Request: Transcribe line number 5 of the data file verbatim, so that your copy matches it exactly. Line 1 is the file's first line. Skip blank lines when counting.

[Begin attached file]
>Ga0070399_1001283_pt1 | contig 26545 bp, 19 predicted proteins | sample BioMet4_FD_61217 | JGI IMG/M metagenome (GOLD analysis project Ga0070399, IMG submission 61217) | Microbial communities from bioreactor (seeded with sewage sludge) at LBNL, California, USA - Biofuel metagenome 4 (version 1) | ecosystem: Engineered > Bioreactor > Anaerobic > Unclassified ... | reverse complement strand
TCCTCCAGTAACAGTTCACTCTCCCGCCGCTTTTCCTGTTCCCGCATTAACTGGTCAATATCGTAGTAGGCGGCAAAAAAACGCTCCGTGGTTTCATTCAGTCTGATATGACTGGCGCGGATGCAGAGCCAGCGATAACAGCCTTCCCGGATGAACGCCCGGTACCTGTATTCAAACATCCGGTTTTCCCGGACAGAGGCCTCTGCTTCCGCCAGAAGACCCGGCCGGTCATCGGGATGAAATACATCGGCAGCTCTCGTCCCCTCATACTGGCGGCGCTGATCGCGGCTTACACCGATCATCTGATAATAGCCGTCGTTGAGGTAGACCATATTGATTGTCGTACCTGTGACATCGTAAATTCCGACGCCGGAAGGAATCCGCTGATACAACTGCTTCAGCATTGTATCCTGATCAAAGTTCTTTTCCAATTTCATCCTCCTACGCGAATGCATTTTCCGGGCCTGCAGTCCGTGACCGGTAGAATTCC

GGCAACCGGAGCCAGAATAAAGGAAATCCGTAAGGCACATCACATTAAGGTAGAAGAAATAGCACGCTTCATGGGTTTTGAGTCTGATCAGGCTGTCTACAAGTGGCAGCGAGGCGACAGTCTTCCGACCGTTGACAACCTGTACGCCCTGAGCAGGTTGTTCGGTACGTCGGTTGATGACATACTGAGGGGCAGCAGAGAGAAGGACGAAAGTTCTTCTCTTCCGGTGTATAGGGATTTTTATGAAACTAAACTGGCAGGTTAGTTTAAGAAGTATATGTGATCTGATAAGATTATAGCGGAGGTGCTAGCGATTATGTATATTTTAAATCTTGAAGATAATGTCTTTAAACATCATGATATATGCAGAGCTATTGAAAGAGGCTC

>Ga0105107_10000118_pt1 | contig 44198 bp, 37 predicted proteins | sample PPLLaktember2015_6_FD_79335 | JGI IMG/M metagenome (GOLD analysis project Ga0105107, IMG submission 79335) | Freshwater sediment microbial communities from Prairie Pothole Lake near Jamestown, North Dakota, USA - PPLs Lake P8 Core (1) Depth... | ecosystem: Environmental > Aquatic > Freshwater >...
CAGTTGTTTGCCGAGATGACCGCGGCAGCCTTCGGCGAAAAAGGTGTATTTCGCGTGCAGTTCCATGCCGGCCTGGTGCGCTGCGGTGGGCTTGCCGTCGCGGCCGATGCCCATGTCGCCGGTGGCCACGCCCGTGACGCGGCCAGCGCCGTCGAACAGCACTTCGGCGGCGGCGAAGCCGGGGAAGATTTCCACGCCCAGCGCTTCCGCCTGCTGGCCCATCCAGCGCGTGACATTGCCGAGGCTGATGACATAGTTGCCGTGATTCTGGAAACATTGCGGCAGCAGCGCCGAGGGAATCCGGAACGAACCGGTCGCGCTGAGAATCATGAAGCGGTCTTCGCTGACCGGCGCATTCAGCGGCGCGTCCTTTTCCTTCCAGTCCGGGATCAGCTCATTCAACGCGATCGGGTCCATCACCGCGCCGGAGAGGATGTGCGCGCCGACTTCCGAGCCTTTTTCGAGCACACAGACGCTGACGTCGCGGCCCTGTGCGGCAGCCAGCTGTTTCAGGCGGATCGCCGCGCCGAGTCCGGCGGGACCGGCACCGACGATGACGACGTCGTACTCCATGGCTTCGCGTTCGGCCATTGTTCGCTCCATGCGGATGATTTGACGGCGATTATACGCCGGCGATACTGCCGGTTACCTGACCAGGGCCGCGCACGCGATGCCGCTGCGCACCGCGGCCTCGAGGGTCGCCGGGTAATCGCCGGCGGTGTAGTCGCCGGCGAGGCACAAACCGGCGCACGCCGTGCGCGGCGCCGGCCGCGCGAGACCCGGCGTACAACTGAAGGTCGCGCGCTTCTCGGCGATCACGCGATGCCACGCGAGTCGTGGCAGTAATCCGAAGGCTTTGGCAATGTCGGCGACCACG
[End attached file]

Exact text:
CAGTTGTTTGCCGAGATGACCGCGGCAGCCTTCGGCGAAAAAGGTGTATTTCGCGTGCAGTTCCATGCCGGCCTGGTGCGCTGCGGTGGGCTTGCCGTCGCGGCCGATGCCCATGTCGCCGGTGGCCACGCCCGTGACGCGGCCAGCGCCGTCGAACAGCACTTCGGCGGCGGCGAAGCCGGGGAAGATTTCCACGCCCAGCGCTTCCGCCTGCTGGCCCATCCAGCGCGTGACATTGCCGAGGCTGATGACATAGTTGCCGTGATTCTGGAAACATTGCGGCAGCAGCGCCGAGGGAATCCGGAACGAACCGGTCGCGCTGAGAATCATGAAGCGGTCTTCGCTGACCGGCGCATTCAGCGGCGCGTCCTTTTCCTTCCAGTCCGGGATCAGCTCATTCAACGCGATCGGGTCCATCACCGCGCCGGAGAGGATGTGCGCGCCGACTTCCGAGCCTTTTTCGAGCACACAGACGCTGACGTCGCGGCCCTGTGCGGCAGCCAGCTGTTTCAGGCGGATCGCCGCGCCGAGTCCGGCGGGACCGGCACCGACGATGACGACGTCGTACTCCATGGCTTCGCGTTCGGCCATTGTTCGCTCCATGCGGATGATTTGACGGCGATTATACGCCGGCGATACTGCCGGTTACCTGACCAGGGCCGCGCACGCGATGCCGCTGCGCACCGCGGCCTCGAGGGTCGCCGGGTAATCGCCGGCGGTGTAGTCGCCGGCGAGGCACAAACCGGCGCACGCCGTGCGCGGCGCCGGCCGCGCGAGACCCGGCGTACAACTGAAGGTCGCGCGCTTCTCGGCGATCACGCGATGCCACGCGAGTCGTGGCAGTAATCCGAAGGCTTTGGCAATGTCGGCGACCACG